Earlier this month, the University of Nebraska Omaha (UNO) was named the nation’s recipient of the Presidential Award for Economic Opportunity, certifying UNO as a higher education leader in community engagement.
The award, which is part of the President’s Higher Education Community Service Honor Roll, is the highest honor a university or college can receive by the United States government for its commitment to volunteering, service-learning and civic engagement.
The announcement of this year’s Honor Roll, made by Corporation for National and Community Service, identifies UNO as one of only four Presidential Award-level recipients and the only winner nationally for creating economic opportunity through community engagement efforts.
Read on below to learn about one of our award-winning projects, Aquaponics.
According to Data from Feed America and Livewell Nebraska, there are more than 34,000 children who are “food insecure” in Omaha and over half of those in food insecure areas rarely eat fresh fruit and vegetables.
As a way to help stem the tide of these impoverished conditions, the University of Nebraska at Omaha’s (UNO) Service Learning Academy has partnered UNO students with students from King Science and Technology Magnet Center Middle School and Whispering Roots, an Omaha-based food education nonprofit, to create a new way to grow food and battle hunger.
Whispering Roots utilizes an innovative farming technique called aquaponics, which combines elements of aquaculture (raising fish) with hydroponics (growing plants in liquid) to grow food. The technique recycles waste water from tilapia tanks, which is then is pumped into plant grow beds lined with clay, to act as a natural fertilizer for the plants. As the plants filter out nutrients, the resulting clean water is returned to the tank. The technique produces up to 30% more crops while using 90% less water than traditional growing methods.
“The plants are getting all their nutrients from the fish water,” explained DeAjai Denton, a participating eighth grader, in a story published in a November 2013 issue of Omaha Magazine. “You don’t need soil, you need the nutrients that come from the soil. Or in this case, the nutrients that come from the fish.”
The aquaponics project allows students to raise seedlings, monitor pH levels, and study the various impacts on the ecosystem from using different fish species with the assistance of UNO science students from a variety of backgrounds including chemistry, biology, and urban studies. The students are completely responsible for building and maintaining their classroom aquaponic ecosystems and then for harvesting the produce as donations to local food pantries and homeless shelters! The food is also used for the schools’ own afterschool communities, providing fresh produce to eat.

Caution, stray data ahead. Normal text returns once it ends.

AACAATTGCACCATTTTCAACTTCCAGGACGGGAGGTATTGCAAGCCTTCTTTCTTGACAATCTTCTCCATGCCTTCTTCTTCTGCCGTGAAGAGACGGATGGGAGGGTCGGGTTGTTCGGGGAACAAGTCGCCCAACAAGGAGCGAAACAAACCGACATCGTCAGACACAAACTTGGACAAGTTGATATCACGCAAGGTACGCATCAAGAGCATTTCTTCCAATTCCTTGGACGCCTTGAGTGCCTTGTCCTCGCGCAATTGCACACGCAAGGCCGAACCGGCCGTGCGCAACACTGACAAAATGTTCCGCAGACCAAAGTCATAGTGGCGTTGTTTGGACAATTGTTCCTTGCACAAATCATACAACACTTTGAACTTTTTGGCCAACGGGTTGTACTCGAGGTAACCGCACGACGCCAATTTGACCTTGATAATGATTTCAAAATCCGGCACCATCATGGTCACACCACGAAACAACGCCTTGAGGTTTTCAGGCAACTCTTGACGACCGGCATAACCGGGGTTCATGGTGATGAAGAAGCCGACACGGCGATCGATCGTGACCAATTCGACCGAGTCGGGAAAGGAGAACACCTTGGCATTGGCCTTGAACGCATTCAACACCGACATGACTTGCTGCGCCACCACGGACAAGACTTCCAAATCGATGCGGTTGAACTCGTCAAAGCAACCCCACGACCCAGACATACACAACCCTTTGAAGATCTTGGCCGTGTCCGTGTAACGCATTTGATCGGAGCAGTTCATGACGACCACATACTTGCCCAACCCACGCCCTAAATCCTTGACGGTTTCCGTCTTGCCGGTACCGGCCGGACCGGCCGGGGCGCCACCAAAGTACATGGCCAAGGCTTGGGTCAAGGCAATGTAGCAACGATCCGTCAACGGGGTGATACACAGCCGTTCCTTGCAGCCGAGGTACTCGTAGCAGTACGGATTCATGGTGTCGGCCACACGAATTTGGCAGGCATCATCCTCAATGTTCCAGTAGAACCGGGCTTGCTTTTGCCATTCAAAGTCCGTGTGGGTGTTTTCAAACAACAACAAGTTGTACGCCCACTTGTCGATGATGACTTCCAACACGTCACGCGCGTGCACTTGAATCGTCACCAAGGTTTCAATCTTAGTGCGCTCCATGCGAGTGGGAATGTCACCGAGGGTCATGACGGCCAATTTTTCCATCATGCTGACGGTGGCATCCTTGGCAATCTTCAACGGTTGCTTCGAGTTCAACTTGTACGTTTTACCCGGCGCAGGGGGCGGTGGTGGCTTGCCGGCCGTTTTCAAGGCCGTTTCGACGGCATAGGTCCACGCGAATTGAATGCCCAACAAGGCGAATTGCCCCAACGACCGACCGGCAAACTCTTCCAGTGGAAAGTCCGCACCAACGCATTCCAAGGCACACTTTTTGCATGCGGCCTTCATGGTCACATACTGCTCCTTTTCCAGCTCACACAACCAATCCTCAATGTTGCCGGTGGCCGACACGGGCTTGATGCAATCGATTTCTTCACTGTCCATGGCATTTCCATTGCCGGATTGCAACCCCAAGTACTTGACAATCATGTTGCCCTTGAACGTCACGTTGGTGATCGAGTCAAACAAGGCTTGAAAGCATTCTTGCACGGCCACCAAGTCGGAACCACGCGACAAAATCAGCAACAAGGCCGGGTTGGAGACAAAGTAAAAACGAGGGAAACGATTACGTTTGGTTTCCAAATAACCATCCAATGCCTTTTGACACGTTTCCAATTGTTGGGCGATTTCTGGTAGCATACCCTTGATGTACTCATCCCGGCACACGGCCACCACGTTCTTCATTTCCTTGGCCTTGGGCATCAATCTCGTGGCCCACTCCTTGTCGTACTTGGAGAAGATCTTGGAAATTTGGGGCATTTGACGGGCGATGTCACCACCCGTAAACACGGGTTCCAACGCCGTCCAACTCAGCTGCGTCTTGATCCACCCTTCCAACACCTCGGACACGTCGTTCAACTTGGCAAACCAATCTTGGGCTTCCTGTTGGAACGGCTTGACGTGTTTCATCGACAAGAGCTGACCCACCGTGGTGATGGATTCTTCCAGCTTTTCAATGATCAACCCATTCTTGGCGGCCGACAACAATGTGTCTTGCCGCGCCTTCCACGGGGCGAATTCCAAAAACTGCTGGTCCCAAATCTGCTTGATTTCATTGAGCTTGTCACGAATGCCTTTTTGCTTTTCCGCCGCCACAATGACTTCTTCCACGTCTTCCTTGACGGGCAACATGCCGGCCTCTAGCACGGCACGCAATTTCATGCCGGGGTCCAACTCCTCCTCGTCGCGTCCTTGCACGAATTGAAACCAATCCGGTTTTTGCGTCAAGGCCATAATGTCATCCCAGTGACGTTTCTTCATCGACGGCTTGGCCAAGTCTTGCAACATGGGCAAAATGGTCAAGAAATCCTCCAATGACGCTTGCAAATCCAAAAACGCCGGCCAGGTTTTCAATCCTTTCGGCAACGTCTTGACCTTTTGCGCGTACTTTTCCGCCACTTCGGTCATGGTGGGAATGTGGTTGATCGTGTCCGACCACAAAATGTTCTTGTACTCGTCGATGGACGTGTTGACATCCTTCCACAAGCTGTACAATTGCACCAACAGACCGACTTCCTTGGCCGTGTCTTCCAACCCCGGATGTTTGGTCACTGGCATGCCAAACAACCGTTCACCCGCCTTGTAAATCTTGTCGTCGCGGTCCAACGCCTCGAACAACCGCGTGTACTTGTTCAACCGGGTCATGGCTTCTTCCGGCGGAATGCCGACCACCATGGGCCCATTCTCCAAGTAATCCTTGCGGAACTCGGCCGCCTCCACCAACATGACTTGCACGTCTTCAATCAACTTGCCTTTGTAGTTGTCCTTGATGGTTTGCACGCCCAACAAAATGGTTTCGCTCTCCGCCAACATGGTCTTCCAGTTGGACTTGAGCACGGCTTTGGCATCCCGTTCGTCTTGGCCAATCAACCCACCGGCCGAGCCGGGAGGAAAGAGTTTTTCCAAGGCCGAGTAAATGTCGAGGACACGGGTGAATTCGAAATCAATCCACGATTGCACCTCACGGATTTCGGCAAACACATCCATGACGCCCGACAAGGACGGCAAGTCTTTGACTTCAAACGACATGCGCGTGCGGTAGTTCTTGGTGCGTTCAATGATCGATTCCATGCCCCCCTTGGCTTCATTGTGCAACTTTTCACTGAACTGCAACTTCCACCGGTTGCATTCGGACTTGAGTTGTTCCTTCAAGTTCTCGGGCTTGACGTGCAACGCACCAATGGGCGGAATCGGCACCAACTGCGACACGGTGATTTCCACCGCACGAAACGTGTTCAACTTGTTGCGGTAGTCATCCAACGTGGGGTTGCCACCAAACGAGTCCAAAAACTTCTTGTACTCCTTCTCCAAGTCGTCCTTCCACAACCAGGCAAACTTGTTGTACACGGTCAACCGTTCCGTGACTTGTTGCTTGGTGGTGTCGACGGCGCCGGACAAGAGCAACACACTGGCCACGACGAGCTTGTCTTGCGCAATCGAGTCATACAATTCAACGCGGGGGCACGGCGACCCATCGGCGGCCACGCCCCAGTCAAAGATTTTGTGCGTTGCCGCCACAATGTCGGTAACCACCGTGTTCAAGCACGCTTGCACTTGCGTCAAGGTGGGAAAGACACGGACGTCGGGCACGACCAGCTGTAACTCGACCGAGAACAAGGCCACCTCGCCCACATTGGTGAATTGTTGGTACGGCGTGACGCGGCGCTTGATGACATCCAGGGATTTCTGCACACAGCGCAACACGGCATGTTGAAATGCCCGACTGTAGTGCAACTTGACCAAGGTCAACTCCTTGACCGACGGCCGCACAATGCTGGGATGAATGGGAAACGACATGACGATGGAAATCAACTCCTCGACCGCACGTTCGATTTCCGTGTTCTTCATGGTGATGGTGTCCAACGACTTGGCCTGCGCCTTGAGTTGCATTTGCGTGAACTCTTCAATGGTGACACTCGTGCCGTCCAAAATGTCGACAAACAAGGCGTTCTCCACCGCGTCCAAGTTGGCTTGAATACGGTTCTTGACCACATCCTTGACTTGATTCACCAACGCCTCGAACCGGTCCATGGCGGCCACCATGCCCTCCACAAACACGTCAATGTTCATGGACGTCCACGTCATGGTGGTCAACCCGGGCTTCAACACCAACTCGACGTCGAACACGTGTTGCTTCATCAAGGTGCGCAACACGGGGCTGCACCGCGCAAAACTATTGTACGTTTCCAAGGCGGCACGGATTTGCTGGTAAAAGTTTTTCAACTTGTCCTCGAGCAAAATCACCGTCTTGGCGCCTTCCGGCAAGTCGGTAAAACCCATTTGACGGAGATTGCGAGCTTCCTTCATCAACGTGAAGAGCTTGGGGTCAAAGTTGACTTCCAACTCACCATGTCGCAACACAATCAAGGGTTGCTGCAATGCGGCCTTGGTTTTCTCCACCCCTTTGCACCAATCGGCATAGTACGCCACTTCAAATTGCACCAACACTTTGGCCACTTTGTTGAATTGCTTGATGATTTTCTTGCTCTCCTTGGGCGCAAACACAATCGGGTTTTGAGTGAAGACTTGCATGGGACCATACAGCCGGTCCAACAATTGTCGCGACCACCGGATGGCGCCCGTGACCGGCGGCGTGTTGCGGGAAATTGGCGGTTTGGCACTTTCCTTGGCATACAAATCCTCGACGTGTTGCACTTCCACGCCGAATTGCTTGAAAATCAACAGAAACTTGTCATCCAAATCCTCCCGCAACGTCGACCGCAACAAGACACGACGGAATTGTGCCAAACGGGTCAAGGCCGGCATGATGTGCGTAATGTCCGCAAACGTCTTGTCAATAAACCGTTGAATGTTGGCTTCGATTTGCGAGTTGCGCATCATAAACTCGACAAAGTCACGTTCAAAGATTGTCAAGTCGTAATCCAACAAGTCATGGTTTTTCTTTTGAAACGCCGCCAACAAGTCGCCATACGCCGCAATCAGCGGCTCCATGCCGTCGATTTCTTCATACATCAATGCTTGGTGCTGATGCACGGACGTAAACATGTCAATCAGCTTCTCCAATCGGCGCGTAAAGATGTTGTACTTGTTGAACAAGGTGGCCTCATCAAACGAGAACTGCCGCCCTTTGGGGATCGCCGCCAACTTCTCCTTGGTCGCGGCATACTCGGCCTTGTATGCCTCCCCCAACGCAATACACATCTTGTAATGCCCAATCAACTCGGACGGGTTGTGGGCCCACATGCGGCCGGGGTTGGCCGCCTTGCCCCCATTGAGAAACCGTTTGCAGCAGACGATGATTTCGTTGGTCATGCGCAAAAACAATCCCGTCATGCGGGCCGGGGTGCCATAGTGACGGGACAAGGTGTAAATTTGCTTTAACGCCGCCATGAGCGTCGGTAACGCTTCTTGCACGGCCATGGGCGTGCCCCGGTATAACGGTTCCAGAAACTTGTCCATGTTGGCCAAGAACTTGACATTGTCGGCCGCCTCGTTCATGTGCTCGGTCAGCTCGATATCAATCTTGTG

In 2013, King Science students also participated in creating video lessons, showing other schools how to properly maintain and operate the aquaponic systems. In doing so, they gained presentation and communication skills while simultaneously reinforcing their STEM knowledge.
At the college level, UNO students are given the opportunity for mentorship, presentations and leading discussion on topics such as the carbon-water-nitrogen cycle, alternative energy resources, and the impact of chemical pollutants on the environment.
The Service Learning participants stay in close contact to coordinate future activities and review implementation techniques. For example, an assigned graduate assistant coordinates the logistics of the projects and collects critical tracking data in hopes of continually improving future implementation of the project.
The project is organized out of UNO’s Service Learning Academy through its P-16 Initiative, which brings together K-12 students with UNO students and area nonprofits to solve community problems while applying classroom lessons.
In early 2014, the Aquaponics was named one of the top 15 technology projects in the nation as part of the Samsung “Solve for Tomorrow” competition and was presented at the South by Southwest Education Conference in Austin, Texas. The project was also the recipient of the “Outstanding School Volunteer Program Award” at the Nebraska First Lady’s Outstanding Community Service Awards luncheon in April.